Blood Vessels

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Microvessel showing an erythrocyte (E) which is constricted by endothelial cells

Author:Robert M Hunt (2010), Source: Wikimedia Commons

Introduction

Blood vessels are responsible for supplying the 'petrol' that runs all of mammalian physiology. Without the vasculature to carry blood to and from tissues, they would die in the absence of nutrition and waste removal. It is therefore crucial to consider their structural integrity and utilize their availability when considering any disease process requiring blood-borne healing factors, whether indigenous or introduced.

Anatomy

The vasculature makes up the highway network of the body, carrying nutrients to and waste products from all tissues. From the left side of the heart, the aorta exits to empty into the larger arteries, which become arterioles, and then disseminate into the capillary beds that feed the periphery. It is in this place of least resistance that most of the crucial work concerning gas exchange and waste removal takes place. Capillaries then filter into the venous system, with venules linking into veins until blood reaches the vena cava, which carries the now unoxygenated blood to the right side of the heart. This blood travels a reversed, shorter circulatory route through the lungs, where oxygen is picked up in the rich capillary system surrounding the alveoli, returning to the left heart for circulation around the body.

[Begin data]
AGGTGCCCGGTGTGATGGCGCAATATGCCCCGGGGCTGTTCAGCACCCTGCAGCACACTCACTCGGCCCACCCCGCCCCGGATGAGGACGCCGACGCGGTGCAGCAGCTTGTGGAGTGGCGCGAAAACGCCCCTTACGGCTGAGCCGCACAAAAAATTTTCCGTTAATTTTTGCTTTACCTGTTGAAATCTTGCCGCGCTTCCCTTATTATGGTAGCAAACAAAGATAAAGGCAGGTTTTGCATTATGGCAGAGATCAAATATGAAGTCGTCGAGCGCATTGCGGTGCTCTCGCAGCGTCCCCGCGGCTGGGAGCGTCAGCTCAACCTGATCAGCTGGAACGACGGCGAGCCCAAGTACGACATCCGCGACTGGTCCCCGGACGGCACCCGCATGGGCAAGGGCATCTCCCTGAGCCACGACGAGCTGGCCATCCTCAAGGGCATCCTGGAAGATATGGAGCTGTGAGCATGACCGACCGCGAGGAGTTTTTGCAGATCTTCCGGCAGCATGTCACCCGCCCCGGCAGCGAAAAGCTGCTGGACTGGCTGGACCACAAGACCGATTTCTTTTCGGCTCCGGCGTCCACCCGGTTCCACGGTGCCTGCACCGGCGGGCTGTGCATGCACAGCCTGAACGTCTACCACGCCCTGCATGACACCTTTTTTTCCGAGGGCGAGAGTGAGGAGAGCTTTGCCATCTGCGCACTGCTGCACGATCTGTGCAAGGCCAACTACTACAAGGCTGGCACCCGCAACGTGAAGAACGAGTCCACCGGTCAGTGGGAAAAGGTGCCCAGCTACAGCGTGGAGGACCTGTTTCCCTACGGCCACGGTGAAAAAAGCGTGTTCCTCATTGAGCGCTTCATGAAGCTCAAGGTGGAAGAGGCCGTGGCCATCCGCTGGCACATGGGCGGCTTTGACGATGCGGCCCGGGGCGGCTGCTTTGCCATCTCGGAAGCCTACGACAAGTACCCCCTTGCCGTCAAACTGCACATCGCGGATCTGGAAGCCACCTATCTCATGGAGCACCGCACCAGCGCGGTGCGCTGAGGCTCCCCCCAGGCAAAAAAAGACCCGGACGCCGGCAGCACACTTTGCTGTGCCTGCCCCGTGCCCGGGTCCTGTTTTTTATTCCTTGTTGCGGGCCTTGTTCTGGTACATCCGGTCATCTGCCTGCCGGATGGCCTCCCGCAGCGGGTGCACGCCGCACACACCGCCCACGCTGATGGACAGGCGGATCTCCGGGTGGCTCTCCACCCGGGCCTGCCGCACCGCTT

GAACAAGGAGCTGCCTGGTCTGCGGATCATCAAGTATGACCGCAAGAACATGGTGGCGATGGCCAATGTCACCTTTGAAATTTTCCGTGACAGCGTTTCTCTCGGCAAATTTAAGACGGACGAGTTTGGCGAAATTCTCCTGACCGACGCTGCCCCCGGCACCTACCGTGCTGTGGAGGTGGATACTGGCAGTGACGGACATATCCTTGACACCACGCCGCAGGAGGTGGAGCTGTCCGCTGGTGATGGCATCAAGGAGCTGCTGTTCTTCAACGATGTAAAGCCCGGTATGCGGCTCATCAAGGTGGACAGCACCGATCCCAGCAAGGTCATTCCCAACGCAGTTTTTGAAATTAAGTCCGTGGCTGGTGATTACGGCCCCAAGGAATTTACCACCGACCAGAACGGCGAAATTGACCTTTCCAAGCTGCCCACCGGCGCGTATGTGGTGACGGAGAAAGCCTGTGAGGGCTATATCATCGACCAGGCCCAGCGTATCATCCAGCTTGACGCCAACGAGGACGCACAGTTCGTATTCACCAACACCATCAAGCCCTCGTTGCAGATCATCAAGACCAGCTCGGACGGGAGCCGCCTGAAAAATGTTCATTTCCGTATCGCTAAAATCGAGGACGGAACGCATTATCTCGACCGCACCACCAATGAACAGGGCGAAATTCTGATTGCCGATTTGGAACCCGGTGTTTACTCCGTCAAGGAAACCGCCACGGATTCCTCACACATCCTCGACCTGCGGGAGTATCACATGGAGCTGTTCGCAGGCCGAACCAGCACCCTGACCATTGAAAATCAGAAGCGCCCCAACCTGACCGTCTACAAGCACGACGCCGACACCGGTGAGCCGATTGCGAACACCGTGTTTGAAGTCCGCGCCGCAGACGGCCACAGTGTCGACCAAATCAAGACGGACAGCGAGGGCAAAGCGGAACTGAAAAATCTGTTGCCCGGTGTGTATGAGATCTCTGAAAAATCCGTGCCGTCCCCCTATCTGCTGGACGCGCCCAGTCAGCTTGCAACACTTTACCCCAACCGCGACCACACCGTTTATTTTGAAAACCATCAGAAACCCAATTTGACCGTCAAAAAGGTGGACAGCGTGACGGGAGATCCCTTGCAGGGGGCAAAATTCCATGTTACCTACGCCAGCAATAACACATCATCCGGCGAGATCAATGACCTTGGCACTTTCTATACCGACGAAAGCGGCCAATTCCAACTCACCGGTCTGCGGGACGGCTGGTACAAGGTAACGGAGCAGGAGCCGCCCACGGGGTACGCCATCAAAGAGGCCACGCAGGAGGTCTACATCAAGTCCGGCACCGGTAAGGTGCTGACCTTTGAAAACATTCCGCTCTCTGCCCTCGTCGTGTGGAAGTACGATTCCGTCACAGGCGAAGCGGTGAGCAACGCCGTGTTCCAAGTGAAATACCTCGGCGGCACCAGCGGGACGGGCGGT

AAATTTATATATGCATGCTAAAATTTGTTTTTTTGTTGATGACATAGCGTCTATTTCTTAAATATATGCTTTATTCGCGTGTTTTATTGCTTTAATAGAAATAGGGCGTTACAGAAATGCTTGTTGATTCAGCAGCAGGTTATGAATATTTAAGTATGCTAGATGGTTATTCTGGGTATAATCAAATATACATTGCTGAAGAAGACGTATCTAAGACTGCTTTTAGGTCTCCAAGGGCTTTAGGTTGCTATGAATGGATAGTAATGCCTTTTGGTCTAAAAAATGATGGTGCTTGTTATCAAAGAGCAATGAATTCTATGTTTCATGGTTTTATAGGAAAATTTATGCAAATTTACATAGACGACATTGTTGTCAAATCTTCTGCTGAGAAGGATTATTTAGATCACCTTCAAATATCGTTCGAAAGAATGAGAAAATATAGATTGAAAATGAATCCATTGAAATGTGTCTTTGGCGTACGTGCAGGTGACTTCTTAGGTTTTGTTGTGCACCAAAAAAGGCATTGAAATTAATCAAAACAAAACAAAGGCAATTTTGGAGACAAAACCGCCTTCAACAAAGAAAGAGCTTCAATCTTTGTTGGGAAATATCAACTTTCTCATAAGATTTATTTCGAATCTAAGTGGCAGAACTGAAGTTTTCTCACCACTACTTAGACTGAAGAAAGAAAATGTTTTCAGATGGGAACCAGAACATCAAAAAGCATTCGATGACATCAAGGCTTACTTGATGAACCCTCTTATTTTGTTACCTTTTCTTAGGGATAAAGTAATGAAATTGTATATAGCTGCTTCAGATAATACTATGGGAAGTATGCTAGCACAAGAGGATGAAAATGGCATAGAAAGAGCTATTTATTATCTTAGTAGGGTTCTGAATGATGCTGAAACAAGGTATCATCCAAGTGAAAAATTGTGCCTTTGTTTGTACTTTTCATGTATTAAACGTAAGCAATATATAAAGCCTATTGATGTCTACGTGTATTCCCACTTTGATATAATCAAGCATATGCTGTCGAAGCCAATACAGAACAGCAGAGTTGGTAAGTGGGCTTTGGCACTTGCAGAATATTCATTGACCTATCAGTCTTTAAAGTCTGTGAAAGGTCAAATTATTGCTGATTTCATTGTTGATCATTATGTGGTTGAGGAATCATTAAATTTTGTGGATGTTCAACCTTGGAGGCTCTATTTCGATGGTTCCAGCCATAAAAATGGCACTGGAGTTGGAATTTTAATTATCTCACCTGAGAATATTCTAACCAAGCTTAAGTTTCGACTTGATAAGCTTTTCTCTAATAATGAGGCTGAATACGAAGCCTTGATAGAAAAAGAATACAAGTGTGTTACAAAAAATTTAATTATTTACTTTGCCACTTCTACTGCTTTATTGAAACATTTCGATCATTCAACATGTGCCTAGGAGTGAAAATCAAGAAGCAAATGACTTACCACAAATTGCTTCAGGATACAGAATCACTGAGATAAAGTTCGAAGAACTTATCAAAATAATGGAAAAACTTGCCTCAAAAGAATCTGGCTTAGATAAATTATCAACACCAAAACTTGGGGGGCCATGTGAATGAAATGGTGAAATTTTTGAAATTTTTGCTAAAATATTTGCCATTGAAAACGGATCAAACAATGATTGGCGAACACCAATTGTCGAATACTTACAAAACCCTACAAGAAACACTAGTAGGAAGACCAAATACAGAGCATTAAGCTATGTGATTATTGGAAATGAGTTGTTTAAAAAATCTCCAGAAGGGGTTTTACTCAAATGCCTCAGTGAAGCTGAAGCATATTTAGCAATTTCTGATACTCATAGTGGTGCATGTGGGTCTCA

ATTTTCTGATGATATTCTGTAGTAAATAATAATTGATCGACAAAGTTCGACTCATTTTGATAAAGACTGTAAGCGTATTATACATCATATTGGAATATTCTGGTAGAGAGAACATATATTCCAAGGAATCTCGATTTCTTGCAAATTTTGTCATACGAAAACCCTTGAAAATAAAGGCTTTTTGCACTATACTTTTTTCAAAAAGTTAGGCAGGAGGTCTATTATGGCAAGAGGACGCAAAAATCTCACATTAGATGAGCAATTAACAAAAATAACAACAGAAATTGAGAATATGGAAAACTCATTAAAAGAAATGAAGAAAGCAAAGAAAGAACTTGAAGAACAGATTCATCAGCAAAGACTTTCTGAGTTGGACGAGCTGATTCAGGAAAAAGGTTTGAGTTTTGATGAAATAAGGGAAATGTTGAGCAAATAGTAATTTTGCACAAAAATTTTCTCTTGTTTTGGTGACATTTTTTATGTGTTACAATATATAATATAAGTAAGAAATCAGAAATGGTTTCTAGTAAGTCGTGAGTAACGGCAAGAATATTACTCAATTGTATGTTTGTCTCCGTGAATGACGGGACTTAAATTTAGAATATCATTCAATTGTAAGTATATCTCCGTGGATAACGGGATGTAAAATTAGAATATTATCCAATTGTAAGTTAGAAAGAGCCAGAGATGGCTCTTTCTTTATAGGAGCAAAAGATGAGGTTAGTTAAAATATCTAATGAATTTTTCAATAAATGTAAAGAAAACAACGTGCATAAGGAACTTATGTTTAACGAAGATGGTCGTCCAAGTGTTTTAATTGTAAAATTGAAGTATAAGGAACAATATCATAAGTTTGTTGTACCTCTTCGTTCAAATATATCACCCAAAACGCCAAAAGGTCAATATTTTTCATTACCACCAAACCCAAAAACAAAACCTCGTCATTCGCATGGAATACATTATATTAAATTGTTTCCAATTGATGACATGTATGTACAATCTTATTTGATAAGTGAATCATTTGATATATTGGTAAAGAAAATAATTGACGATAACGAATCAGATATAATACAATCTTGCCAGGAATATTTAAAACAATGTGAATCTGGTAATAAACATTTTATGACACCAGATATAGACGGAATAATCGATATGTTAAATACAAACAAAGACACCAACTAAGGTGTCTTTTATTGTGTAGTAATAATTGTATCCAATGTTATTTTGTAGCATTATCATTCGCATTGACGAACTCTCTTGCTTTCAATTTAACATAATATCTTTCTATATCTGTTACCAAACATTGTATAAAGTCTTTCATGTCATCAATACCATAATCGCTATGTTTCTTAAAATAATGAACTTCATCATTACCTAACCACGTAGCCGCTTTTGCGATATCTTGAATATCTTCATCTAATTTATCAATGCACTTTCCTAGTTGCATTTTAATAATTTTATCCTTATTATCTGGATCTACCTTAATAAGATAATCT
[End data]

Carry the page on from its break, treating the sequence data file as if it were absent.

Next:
Physiology

The development of the vascular system follows three distinct processes:

  • Vasculogenesis: the formation of blood vessels during the third week of gestation in domestic mammals, initially in the yolk sac and afterwards in the allantois from endothelial progenitor cells.
  • Angiogenesis: the sprouting of new capillaries from pre-existing vessels.
  • Arteriogenesis: the remodelling of newly formed or pre-existing vascular channels into larger and more muscular arterioles.

In the adult animal, the physiology of blood vessels is predominantly associated with the maintenance of blood pressure and blood flow. Arterial blood pressure is created by the combined forces and complex interactions of cardiac output, systemic vascular resistance (resistance produced mainly in the arterioles), and viscosity of the blood. Neurologically, both the sympathetic and parasympathetic nervous systems are active in modifying flow through the blood vessels; the autonomic nervous sytem is the most rapidly responding regulator of blood pressure.

In summary, Blood Pressure (BP) = Cardiac Output (CO) x Systemic Vascular Resistance (SVR).

Response to Injury

When blood vessels are injured, the process of haemostasis begins to prevent blood loss from ruptured vessels. Normal haemostasis depends on a combination of events; the vascular response, which occurs mainly at capillary and small vessel level, the platelet (or thrombocyte) response, which also occurs in capillaries and small vessels, and the blood coagulation response which takes place in the arteries and veins.